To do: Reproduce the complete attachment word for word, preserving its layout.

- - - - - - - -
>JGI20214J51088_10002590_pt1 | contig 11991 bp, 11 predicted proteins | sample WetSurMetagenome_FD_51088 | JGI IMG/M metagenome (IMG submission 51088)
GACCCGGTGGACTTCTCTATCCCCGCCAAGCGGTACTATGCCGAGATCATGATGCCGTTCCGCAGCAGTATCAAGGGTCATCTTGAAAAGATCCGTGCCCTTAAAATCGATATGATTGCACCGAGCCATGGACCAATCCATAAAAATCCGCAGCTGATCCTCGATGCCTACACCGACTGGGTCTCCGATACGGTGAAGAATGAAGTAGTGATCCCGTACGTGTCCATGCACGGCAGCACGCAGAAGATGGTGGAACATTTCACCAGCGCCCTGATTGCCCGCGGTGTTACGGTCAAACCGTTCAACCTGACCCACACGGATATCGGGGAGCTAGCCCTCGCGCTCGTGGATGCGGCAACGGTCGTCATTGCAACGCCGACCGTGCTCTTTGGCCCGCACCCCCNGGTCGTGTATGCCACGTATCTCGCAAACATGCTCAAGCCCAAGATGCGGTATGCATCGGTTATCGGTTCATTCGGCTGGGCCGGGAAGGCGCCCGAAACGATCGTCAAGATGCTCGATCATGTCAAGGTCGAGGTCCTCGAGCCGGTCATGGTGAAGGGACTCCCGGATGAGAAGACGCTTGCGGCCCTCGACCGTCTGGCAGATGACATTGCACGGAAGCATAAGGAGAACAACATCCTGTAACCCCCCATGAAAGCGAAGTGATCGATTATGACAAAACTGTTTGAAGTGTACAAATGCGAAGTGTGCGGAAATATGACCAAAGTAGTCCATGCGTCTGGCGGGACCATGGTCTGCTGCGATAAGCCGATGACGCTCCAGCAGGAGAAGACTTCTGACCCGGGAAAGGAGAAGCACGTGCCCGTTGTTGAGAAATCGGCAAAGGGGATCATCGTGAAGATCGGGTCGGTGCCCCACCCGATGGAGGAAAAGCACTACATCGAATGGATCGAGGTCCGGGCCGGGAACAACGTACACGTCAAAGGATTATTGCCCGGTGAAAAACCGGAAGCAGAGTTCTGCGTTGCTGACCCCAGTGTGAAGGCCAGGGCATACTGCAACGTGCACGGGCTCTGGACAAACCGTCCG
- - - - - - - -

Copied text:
>JGI20214J51088_10002590_pt1 | contig 11991 bp, 11 predicted proteins | sample WetSurMetagenome_FD_51088 | JGI IMG/M metagenome (IMG submission 51088)
GACCCGGTGGACTTCTCTATCCCCGCCAAGCGGTACTATGCCGAGATCATGATGCCGTTCCGCAGCAGTATCAAGGGTCATCTTGAAAAGATCCGTGCCCTTAAAATCGATATGATTGCACCGAGCCATGGACCAATCCATAAAAATCCGCAGCTGATCCTCGATGCCTACACCGACTGGGTCTCCGATACGGTGAAGAATGAAGTAGTGATCCCGTACGTGTCCATGCACGGCAGCACGCAGAAGATGGTGGAACATTTCACCAGCGCCCTGATTGCCCGCGGTGTTACGGTCAAACCGTTCAACCTGACCCACACGGATATCGGGGAGCTAGCCCTCGCGCTCGTGGATGCGGCAACGGTCGTCATTGCAACGCCGACCGTGCTCTTTGGCCCGCACCCCCNGGTCGTGTATGCCACGTATCTCGCAAACATGCTCAAGCCCAAGATGCGGTATGCATCGGTTATCGGTTCATTCGGCTGGGCCGGGAAGGCGCCCGAAACGATCGTCAAGATGCTCGATCATGTCAAGGTCGAGGTCCTCGAGCCGGTCATGGTGAAGGGACTCCCGGATGAGAAGACGCTTGCGGCCCTCGACCGTCTGGCAGATGACATTGCACGGAAGCATAAGGAGAACAACATCCTGTAACCCCCCATGAAAGCGAAGTGATCGATTATGACAAAACTGTTTGAAGTGTACAAATGCGAAGTGTGCGGAAATATGACCAAAGTAGTCCATGCGTCTGGCGGGACCATGGTCTGCTGCGATAAGCCGATGACGCTCCAGCAGGAGAAGACTTCTGACCCGGGAAAGGAGAAGCACGTGCCCGTTGTTGAGAAATCGGCAAAGGGGATCATCGTGAAGATCGGGTCGGTGCCCCACCCGATGGAGGAAAAGCACTACATCGAATGGATCGAGGTCCGGGCCGGGAACAACGTACACGTCAAAGGATTATTGCCCGGTGAAAAACCGGAAGCAGAGTTCTGCGTTGCTGACCCCAGTGTGAAGGCCAGGGCATACTGCAACGTGCACGGGCTCTGGACAAACCGTCCG